Facial paralysis was classified and graduated according to House-Brackmann's scale (HBS). Patients were evaluated at the first and seventh postoperative days; first, third and sixth months after surgery. And, in the first year after surgery.

All patients whose charts and histopathological reports did not fulfill these criteria were excluded from the study. Patients who have had any kind of facial motricity impairment previous to surgery were also excluded.

Data was then analyzed to calculate odds ratio, confidence interval, z-statistic, and significance level (p < 0.05).

Results

During the studied period 219 patients were submitted to surgical approach in the parotid gland; 157 were due to pleomorphic adenoma.

After excluding those submitted to total parotidectomy and those whose information was incomplete there was a total of 84 patients who underwent superficial parotidectomy.

Males were 28 patients and females, 56. The average age was 56.7 years (17-89). Average length was 2.892 cm (0.8-6.0 cm) and average depth was 1.880 cm (0.5-3.2 cm). The right side was affected in 46 cases, and the left side, in 38 cases.

Facial paralysis occurred in 14 out of 84 patients (16.66%), four males and ten females.

Facial paralysis was graded according to HBS. Five patients had an HBS II, seven HBS III and two HBS IV. None was classified as HBS V or VI.

Time elapsed from initial paralysis to complete recovery was evaluated in weeks. One patient with HBS II had full recovery within two weeks. On the other hand, an HBS IV patient had full recovery only on the 36th week. No patient remained with facial paralysis after 36 weeks. Medium time until full recovery was 19.19 weeks (Fig. 1).

Figure 1 Facial paralysis grade versus elapsed time until complete recovery. 

To evaluate tumor's dimensions several values were sequentially tested in a 0.5 cm interval. Regarding tumor's length we have found no statistical significance when tumor's length was less than 2.5 cm; however, when a 3.0 cm cutoff point was set up we have found an odds ratio of 3.98 with a confidence interval of 1.1345-13.9728 (p = 0.0310) (Table 1).

Table 1 Case-control table - tumor's length. 

Facial paralysis
Length Yes No
≥3.0cm 10 27
<2.9cm 4 43

The same was done with tumor's depth, and with a 2.0 cm depth we have found an odds ratio of 9.5556 with a confidence interval of 1.9832-46.0422 (p = 0.0049) (Table 2).

Table 2 Case-control table - tumor's depth. 

Facial paralysis
Depth Yes No
≥2.0cm 12 27
<1.9cm 2 43

When the tested event was secondary surgery to recurrent tumors we have found an odds ratio of 6.7778 with a confidence interval of 1.9227 to 23.8928 (p = 0.0029) (Table 3).

Table 3 Case-control table - primary versus secondary surgery. 

Facial paralysis
Yes No
Secondary 7 9
Primary 7 61

Considering the duration of the disease, the evaluated parameters were more than 1, 5 and 10 years. We have found odds ratios of 1.3684 with a confidence interval of 0.2725-6.8709 (p = .7032), 0.1784 with a confidence interval of 0.0099-3.2072 (p = 0.2423), and 0.5096 with a confidence interval of 0.0260-9.9975 (p = 0.6571), respectively ( Table 4, Table 5 and Table 6).

Table 4 Case-control table - duration of the disease (1 year). 

Facial paralysis
Yes No
≥1 year 12 57
<1 year 2 13

Table 5   Case-control table - duration of the disease (5 years). 

Facial paralysis
Yes No
≥5 year 0 11
<5 year 14 59

Table 6 Case-control table - duration of the disease (10 years).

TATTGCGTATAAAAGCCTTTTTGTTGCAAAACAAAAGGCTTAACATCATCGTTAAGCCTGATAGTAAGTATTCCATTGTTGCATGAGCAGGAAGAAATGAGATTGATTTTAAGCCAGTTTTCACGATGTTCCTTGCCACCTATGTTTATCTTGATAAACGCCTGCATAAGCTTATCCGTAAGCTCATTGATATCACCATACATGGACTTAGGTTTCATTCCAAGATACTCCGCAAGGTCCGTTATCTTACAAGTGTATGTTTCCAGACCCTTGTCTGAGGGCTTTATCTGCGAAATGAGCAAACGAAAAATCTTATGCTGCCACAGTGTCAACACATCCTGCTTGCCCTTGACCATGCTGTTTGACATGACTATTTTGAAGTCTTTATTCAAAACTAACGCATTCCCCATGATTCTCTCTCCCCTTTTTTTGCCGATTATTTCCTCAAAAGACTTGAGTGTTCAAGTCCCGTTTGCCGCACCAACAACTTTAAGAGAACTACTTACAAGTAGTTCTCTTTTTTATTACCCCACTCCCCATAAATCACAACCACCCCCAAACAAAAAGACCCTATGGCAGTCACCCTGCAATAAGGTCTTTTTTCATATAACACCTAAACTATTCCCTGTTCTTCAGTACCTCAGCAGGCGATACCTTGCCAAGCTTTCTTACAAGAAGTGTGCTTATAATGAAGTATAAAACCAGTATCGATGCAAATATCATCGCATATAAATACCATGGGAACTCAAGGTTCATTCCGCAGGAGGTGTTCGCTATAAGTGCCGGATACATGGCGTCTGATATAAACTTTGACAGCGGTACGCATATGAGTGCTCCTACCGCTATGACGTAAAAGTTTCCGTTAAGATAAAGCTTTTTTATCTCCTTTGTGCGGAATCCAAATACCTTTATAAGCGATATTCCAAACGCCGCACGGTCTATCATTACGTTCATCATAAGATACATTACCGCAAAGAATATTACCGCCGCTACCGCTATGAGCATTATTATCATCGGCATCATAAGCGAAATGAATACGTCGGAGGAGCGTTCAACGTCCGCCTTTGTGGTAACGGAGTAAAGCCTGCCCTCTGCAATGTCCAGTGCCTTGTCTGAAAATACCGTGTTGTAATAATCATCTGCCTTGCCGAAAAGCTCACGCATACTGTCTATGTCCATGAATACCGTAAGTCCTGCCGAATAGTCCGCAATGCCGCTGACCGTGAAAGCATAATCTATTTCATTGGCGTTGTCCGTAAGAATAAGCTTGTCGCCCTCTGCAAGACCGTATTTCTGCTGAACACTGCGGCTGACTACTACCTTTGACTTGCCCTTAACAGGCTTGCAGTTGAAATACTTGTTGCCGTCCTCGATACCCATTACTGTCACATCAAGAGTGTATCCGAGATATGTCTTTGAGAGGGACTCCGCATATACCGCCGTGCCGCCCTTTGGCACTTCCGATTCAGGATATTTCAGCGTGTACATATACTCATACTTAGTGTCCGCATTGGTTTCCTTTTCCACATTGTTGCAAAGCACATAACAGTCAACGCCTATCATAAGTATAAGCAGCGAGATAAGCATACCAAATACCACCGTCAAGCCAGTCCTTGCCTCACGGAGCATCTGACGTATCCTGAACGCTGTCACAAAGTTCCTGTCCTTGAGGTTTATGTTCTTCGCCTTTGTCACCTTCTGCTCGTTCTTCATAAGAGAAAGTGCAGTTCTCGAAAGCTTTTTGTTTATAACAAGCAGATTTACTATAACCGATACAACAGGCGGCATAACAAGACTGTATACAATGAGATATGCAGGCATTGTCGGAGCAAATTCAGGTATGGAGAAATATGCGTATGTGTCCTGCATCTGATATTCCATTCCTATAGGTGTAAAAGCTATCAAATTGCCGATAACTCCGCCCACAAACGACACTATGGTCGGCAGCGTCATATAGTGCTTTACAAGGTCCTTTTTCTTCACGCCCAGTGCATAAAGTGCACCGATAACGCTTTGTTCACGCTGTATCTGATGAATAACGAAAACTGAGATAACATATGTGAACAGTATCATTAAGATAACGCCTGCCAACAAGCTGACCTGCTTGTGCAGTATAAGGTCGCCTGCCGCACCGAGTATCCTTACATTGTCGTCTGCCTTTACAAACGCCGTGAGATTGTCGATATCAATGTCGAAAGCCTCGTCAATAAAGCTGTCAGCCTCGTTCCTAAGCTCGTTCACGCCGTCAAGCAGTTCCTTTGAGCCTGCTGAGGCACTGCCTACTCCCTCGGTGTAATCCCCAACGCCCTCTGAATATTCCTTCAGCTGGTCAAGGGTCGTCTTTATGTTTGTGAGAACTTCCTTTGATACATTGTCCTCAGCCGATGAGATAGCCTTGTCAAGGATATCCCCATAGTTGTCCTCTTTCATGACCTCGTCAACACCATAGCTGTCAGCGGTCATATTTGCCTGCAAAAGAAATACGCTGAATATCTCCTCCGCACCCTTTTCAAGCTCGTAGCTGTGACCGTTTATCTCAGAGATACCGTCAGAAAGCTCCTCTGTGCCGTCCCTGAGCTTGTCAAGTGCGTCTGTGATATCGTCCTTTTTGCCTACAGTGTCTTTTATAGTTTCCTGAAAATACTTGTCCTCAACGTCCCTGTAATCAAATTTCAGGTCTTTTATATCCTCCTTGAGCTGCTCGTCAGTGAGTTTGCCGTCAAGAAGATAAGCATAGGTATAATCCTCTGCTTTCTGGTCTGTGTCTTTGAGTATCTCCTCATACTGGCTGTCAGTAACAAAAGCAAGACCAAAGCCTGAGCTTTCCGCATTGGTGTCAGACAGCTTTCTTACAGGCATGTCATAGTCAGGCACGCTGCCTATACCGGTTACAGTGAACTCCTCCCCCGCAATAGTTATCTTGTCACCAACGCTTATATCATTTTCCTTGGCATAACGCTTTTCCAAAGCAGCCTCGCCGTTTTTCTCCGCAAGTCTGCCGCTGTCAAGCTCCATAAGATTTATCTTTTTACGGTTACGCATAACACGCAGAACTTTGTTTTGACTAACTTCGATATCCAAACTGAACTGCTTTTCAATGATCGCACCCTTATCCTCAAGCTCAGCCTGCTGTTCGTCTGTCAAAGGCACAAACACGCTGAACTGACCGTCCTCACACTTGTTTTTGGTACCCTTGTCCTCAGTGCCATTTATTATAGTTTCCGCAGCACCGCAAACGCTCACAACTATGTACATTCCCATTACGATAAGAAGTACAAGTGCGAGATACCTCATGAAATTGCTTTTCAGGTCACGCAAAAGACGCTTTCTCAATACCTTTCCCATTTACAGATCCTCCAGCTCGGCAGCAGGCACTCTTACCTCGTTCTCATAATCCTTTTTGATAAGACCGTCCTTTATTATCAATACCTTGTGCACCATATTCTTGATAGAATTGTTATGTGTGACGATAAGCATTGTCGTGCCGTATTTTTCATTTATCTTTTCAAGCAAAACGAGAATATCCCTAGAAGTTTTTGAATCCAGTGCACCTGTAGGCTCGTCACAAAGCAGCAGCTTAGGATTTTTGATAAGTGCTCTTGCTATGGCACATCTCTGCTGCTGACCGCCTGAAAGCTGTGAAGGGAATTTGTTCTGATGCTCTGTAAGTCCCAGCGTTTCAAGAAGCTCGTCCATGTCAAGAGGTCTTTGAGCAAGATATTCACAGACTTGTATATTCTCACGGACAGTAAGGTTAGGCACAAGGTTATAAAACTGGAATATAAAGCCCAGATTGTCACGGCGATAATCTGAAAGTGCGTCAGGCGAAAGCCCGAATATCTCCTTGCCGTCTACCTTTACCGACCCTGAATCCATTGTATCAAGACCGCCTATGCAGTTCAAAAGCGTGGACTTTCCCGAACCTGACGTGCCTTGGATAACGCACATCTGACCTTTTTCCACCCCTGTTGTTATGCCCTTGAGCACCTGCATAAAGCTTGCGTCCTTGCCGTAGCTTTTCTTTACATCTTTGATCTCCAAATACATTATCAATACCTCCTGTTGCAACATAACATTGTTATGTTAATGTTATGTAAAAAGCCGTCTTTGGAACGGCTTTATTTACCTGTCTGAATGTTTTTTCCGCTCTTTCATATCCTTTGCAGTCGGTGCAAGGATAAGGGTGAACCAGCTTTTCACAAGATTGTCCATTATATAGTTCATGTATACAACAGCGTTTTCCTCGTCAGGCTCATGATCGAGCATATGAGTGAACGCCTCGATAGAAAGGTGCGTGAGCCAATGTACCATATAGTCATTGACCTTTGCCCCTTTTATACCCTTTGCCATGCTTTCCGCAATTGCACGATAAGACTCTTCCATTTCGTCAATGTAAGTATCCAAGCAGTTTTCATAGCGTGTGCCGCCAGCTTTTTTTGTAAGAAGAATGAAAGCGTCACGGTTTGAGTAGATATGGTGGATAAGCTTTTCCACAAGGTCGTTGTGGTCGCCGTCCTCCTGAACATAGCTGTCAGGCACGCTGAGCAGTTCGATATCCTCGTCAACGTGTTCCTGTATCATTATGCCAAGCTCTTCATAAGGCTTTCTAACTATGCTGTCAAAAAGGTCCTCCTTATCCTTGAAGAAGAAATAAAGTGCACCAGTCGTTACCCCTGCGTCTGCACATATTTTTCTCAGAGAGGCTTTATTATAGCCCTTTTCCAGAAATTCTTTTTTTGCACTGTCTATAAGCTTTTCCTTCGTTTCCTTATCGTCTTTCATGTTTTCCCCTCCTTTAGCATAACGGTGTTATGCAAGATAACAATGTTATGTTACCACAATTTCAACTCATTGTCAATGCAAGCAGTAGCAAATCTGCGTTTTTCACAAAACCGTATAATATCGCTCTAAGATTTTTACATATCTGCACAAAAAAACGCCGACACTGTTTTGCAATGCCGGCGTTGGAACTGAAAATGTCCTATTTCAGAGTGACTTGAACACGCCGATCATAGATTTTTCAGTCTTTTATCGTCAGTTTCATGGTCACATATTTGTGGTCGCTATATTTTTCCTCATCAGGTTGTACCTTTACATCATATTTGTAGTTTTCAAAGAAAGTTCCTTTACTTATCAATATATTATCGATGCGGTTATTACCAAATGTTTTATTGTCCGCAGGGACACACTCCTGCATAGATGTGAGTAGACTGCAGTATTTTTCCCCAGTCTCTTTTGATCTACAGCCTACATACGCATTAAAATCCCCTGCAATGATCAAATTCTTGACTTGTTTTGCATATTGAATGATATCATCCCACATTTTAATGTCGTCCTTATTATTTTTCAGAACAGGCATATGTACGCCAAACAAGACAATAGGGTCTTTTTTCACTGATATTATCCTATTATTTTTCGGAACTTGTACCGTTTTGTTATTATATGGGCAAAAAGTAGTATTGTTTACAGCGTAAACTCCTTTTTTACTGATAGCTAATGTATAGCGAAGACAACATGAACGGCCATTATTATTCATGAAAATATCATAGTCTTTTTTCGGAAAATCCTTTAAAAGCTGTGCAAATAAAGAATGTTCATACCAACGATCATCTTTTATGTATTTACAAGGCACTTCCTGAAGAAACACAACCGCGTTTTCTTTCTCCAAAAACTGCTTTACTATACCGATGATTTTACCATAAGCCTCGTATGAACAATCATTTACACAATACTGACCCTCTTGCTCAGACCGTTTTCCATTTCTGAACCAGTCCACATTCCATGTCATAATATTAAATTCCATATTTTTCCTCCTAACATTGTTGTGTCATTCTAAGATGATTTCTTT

Facial paralysis
Yes No
≥10 year 0 4
<10 year 14 66

Discussion

This was a retrospective, case-control study that analyzed a significant number of patients and used the pleomorphic adenoma's clinical and morphological features to determine possible predictive factors of facial paralysis after superficial parotidectomy.

To the best of our knowledge, we have found no previous similar study in the reviewed literature.

The exclusion of doubtful data and the usage of measures obtained from high quality clinical and histopathological reports made the evaluation very precise and reliable.

In this study, the surgeries were performed by residents under the strict supervision of a senior Head and Neck surgeon. Patients with larger and/or deeper or recurrent tumors were operated by senior surgeons.

This may be considered a bias of the study since more than one surgeon performed the surgeries; however, this fact reflects best the reality of most medical residence centers in Brazil. Therefore, this information could be useful to predict and best prevent this undesirable outcome by the hands of training residents.

Intraoperative neural monitoring (IONM) was not routinely used due to hospital's limitation quota. Therefore, its use was reserved to recurrent tumors.

Females were 56 cases, and males, 28. Of the 14 patients with postoperative facial paralysis, 10 were females and four were males. No permanent lesions were reported, and all patients were fully recovered within 36 weeks. No severe facial paralysis (HBS V or VI) was also reported during the studied period.

Transient facial palsy remains the most common complication in parotid gland tumor14 and an important factor of distress both to patients and the surgical team. Permanent palsy is seen in 0-19% of the cases.15,16,17,18,19,20and21

If the lesion is permanent the consequences are tremendous, resulting in possible cornea ulcers, facial asymmetry, dysphasia, and drooling.

Superficial parotidectomy remains the most efficient technique yet available, allowing the surgeon through the complete facial nerve dissection, with better chances of preserving its function.22

It is still a matter of debate whether the incidence of facial paralysis is higher after malignant tumors resection, due to a more aggressive surgical approach,23 or after benign lesions, usually with a longer duration of the disease, associated with tumor's adherence and adjacent inflammatory process.19

It is quite intuitive to relate the increase of tumor's dimension to a higher incidence of complications. In this study, we have demonstrated that tumors with 3.0 cm or more in length and 2.0 cm or more in depth have a significant risk of evolving with facial paralysis. This should be taken into account in the pre-operative evaluation, and consequently, demand a much more careful technique during nerve dissection.